Today, Debbie Becker leads one last Saturday Bird Walk before putting these popular group binocular outings on hiatus until September 7. Join her at 11 a.m. near the Reflecting Pool of the Leon Levy Visitor Center!
Photo by Ivo M. Vermeulen
Weekends start on Friday! Everyone knows that. And as soon as you get out of work later today, we’ll have something for you to dive into before heading out for the evening. Thanks to Thirteen NY and Treasures of New York, their in-depth examination of all things Big Apple, the New York Botanical Garden has been getting the star treatment all week. In fact, our special feature on Treasures hit the airwaves for a premiere this past Tuesday. But for anyone who missed out, or anyone who’s just looking for the inside scoop on how and why we do things at the Garden, there’s another chance coming up!
We’ll be taking part in an OVEE screening of the special at 5:30 p.m. today on this site, where we’ll have Todd Forrest, VP of Horticulture and Living Collections, and the Treasures of New York producer on hand to answer your questions in a friendly chat. It’s certainly not an everyday opportunity, and you don’t even need a TV remote, so don’t miss out.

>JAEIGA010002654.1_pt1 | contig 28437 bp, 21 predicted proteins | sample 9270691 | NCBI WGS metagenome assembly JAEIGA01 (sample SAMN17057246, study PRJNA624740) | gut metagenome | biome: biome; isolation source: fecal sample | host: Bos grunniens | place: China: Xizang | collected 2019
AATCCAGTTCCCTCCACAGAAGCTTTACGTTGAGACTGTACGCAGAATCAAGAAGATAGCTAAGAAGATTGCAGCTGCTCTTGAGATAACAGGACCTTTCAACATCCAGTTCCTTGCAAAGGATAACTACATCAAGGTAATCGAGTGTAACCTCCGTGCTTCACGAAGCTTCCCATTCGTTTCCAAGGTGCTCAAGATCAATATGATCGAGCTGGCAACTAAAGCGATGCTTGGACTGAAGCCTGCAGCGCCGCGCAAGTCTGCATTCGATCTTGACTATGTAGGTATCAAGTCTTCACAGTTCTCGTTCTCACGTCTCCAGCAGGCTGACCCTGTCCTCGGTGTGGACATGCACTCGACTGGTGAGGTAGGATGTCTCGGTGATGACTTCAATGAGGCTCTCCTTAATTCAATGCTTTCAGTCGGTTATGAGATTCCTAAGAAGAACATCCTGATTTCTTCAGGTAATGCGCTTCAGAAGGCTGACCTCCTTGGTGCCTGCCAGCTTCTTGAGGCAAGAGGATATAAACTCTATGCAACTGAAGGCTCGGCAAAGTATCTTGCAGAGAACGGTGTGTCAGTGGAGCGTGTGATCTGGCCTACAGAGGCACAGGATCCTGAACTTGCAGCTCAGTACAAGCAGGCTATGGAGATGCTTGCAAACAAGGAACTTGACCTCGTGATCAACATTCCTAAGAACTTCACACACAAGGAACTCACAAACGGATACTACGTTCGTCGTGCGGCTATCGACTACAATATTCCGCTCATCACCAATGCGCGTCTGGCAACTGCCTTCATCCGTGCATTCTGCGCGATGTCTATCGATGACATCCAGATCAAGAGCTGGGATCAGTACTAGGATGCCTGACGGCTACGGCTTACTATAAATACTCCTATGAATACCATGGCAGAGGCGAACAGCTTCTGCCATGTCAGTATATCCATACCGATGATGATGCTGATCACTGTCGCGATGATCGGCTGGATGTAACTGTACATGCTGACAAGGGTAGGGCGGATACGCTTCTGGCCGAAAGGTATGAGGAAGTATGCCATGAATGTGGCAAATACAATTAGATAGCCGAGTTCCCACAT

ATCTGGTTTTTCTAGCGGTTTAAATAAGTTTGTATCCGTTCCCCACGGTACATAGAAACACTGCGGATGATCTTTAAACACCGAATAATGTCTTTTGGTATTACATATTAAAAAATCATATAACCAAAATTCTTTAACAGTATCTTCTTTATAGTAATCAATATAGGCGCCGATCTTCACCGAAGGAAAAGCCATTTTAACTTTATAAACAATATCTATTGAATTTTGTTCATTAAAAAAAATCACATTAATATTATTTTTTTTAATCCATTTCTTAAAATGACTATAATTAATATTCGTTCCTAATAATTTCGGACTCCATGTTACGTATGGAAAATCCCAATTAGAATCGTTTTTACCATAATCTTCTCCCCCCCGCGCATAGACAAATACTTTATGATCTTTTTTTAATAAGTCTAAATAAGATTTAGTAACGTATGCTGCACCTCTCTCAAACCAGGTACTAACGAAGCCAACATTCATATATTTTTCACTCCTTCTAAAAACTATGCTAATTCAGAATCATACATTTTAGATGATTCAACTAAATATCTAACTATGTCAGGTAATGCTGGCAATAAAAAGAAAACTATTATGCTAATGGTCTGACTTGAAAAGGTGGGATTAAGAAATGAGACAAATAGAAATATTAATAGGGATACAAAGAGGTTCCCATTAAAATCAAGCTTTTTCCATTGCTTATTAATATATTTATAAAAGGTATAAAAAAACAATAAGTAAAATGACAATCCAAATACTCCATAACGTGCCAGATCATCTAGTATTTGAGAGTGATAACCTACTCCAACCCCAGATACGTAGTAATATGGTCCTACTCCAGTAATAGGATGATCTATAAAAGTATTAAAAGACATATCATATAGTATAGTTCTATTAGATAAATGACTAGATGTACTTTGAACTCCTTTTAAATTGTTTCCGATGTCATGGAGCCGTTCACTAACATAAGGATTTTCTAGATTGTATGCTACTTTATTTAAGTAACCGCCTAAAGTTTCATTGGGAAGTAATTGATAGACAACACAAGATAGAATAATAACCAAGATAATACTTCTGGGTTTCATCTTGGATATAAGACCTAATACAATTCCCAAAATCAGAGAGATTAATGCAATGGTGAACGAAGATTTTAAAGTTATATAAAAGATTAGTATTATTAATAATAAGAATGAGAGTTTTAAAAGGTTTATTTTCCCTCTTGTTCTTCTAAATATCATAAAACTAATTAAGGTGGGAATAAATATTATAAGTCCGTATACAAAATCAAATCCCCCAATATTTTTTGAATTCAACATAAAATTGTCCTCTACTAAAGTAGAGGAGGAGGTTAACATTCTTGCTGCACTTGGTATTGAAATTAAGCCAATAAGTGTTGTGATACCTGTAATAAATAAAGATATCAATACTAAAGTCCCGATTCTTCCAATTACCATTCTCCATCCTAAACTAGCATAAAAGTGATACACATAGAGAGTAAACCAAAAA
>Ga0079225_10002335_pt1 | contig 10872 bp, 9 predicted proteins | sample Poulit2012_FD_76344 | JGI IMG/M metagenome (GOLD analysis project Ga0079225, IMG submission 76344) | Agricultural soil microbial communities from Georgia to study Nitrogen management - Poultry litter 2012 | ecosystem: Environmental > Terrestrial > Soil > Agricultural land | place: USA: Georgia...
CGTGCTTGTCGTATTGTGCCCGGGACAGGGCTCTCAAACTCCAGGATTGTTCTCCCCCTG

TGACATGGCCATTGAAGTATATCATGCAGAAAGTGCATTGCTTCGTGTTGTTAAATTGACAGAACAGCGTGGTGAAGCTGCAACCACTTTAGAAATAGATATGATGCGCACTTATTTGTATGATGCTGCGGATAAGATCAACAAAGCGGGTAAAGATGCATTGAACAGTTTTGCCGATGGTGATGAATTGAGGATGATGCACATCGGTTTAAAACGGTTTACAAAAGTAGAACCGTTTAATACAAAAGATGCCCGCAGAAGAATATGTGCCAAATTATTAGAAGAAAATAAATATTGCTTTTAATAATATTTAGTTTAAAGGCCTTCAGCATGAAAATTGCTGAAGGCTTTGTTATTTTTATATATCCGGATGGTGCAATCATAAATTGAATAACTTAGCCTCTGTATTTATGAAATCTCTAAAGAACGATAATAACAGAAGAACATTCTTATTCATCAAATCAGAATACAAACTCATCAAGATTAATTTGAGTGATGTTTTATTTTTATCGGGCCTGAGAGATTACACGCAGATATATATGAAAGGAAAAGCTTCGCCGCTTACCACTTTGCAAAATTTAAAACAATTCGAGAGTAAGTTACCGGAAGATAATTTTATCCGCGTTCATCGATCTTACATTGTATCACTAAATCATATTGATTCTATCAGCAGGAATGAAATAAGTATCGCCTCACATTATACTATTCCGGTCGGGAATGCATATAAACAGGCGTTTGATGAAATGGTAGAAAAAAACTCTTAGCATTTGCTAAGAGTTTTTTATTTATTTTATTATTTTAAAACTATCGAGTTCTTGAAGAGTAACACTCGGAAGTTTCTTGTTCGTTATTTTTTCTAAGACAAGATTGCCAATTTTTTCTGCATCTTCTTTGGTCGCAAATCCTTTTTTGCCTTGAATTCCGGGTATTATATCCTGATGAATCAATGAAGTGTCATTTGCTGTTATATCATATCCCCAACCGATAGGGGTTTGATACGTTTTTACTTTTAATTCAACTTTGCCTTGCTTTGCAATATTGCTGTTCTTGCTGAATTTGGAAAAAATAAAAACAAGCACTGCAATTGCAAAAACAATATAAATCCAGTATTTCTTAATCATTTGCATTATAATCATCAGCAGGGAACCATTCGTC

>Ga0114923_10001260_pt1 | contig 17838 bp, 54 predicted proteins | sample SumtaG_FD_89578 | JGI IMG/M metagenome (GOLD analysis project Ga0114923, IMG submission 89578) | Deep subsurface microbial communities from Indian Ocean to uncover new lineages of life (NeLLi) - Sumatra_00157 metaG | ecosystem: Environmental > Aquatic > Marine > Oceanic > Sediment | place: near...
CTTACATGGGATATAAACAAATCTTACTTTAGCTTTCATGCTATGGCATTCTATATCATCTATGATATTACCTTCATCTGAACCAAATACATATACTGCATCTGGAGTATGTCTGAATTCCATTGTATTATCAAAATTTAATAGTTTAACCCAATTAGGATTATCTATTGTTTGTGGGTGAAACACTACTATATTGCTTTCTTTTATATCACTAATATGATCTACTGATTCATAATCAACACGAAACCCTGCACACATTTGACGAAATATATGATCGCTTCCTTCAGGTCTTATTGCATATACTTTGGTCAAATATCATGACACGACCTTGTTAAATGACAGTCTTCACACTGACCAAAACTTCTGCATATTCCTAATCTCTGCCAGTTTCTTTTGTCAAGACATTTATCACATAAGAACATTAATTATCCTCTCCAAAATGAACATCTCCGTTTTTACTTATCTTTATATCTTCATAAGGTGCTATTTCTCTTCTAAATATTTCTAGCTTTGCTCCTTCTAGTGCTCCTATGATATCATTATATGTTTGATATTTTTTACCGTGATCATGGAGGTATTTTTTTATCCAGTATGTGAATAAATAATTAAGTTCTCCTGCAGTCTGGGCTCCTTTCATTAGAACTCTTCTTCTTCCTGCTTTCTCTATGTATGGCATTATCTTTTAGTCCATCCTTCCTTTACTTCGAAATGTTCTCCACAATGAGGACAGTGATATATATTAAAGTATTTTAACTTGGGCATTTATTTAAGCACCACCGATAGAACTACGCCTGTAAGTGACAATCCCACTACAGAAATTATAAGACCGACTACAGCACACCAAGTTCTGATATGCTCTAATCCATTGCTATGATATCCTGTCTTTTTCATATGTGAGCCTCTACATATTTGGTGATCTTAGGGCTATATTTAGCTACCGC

Another ship passing in the night this weekend is the Saturday Bird Walk, which—contrary to popular belief—is not an indefinite affair. Sometimes even the birds need a break! Whether or not you have a pair of binoculars of your own (we’ve got some loaner pairs at the Visitor Center), meet Debbie Becker for one last stroll around our 250 acres before the summer hiatus; she’ll be back for more hawk-spotting this September 7.